Since the Introdus in the twenty-first century, humanity has reconfigured itself drastically. Most chose immortality, joining the polises to become conscious software. Others opted for gleisners: disposable, renewable robotic bodies that remain in contact with the physical world of force and friction. Many of these have left the solar system forever in fusion-drive starshi...more
I thought that the citizens finding the prediction of the galactic gamma burst just 1000 years in the future, from a message left a billion years earlier, was a hugely unlikely coincidence. Just near enough to create tension, far enough that they have time to do something. (less)
Where indeed? Initially, the ...more
As is usual with everything by Egan, Diaspora is so densely packed with ideas that all summaries are inadequate. Only one comparison seems even remotely appropriate - to the biblical Book of Genesis.
Diaspora is a history of the re-creation of the universe, one in which there is no need for divine power to either start it off or continue its development. In fact, this is a history of how the defects and design flaws of the original creation story are corrected by hard e ...more
Keeping Earth habitable is a pressing concern today. Even if we manage to avoid eco-catastrophe (and I’m optimistic on this), that’s only a small hurdle in the grand scheme of the cosmos. We only have about a billion years left before the Sun swells so much that it cooks the atmosphere. A few billion years after that, the Sun will engulf Earth itself—bye, bye, homeworld. Even if we manage to emigr ...more
Möbius Strip: "Diaspora" by Greg Egan
Let’s try an experiment.
Make a rectangle of paper with y width and y times 3.14 length with a little excess enough to connect the ends. Twist the rectangle and connect the ends into a Möbius strip. You'll wind up with something that looks like two joined cones and almost a solid. I like to call it a "Möbius mollusk" since it resembles a conical seashell. Like a seashell it has an opening, two in fac ...more
And yet I would recommend this ambitious hard sci-fi novel to almost no one. How can that be? How does such a strange, lonely situation arise?
Have you ever seen a Shakespeare play? I mean an actual play, performed live on stage, in the original early English.
The first such play I saw was the Duchess of ...more
That's including Cixin Liu's recent trilogy.
I've read a lot of physics books for the sheer pleasure of it and I have a pretty good imagination, but when I was reading this particular novel, I was hard-pressed to keep up with the wall of information, exposition, and detailed descriptions of particle and quantu ...more
There are three types of "people" in the story. There are regular human b ...more
Importantly, it's worth noting that this is a narrative leap forward from it's spiritual predecessor, Permutation City, which tended towards being quite dry, despite it's philosophical enormity. In Diaspora, ...more
My memories of when I used to subscribe to the science fiction magazine Interzone in the 80s and 90s are largely of two types of stories. The magazine had a penchant for a brand of rather gloomy anti-cyberpunk futurism (especially in the 80s, with Britain under Thatcher's iron heel when everything looked bleak, and era which also gave rise to such wonderfully dark comics as V for Vendetta and Crisis) of a sort that made Jeff Noon's books look positively utopian (I'm sure Noon must have had stor ...more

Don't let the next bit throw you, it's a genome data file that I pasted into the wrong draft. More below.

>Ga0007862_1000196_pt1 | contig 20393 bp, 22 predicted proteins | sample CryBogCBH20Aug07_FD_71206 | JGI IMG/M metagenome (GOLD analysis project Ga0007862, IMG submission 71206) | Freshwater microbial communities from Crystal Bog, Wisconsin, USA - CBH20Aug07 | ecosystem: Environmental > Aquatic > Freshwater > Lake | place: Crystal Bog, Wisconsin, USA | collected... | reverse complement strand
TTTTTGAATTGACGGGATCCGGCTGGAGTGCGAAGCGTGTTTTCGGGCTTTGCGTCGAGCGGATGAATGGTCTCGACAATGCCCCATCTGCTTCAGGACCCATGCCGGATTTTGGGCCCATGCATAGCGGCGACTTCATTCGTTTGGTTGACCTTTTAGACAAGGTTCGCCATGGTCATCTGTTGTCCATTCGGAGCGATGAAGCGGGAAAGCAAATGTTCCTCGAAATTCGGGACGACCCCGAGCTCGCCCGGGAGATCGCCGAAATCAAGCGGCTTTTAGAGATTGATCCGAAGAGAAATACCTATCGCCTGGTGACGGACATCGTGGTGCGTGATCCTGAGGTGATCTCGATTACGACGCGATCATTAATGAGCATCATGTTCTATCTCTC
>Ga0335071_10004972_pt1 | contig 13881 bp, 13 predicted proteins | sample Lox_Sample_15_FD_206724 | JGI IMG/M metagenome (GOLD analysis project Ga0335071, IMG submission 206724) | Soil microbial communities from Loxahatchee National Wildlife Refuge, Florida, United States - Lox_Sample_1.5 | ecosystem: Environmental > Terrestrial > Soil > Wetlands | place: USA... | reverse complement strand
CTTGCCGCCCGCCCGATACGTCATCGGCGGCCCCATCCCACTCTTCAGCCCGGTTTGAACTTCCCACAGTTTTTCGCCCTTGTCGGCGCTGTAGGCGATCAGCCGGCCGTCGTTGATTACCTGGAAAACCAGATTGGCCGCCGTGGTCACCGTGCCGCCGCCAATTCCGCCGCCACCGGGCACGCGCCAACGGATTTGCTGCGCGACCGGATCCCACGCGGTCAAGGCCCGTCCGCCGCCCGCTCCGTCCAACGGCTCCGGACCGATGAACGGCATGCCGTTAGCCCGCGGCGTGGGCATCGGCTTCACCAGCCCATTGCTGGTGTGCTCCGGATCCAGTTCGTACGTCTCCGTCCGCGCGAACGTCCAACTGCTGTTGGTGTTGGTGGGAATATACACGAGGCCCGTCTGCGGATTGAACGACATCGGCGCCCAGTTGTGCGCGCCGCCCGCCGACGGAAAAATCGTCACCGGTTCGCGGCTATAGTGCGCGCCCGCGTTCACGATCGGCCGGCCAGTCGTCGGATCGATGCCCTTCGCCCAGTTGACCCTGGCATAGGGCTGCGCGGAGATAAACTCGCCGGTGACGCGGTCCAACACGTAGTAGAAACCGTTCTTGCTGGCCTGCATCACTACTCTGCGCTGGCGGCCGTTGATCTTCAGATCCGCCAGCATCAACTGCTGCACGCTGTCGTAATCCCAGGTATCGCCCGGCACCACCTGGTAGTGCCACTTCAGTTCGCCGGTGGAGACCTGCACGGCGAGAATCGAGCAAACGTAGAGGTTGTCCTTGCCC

To overcome these limit ...more
Somewhere in Egan's verbose and detailed scientific musings is a rather bland and boring story with flat characters and a dull plot.
If you love hard sci-fi and mathematics or quantum physics, then you'll probably love this book, I don't doubt it.
I just couldn't enjoy the plot and characters while having to make my way through sentences like this o ...more
It asks plenty of interesting questions. Like, what does identity mean if you can shape your form and outlook at will? And if you can clone yourself as much as you like, what does that do to relationships? Are you still ...more
It has some great ideas, such as the birth of an artificial intelligence, and the state of humanity nine hundred years later (and others I will never discover now). My problem was the way they were presented.
The first forty pages were about the birth of an AI. The text was very technical. I can imagine that someone with more knowledge on informatics or other related sciences could enjoy it, but I didn't understand what was going o ...more
Story is about conscious software searching for answers and new home for themselves in the universe. Thanks to an old ...more
On the other hand, the author explained extensively his ideas with scientific analyses, which are beyond the understanding of the average reader. This I guess is very fine in a hard science fiction book, with emphasis on explaining everything scientifically.
The developm ...more
Hundreds of years from now, 'humanity' is mostly a collective of self-generating, autonomous soft...more
It helps that the main character does pretty much exac ...more
That said, if you're willing to dive in, I think this is another of Egan's awesome novels. Spoilers coming.
The premise is that at t ...more
|What's the Name o...: SOLVED. SciFi - Multi-dimensional entity appearing as plants which are shifting patterns on surface of planet and the patterns are code. [s]||4||54||Jun 19, 2015 04:02PM|
|Reddit SF Book Club: 'Diaspora' by Greg Egan is the March Selection||1||26||Mar 05, 2012 11:22AM|
He is a Hugo Award winner (and has been shortlisted for the Hugos three other times), an ...more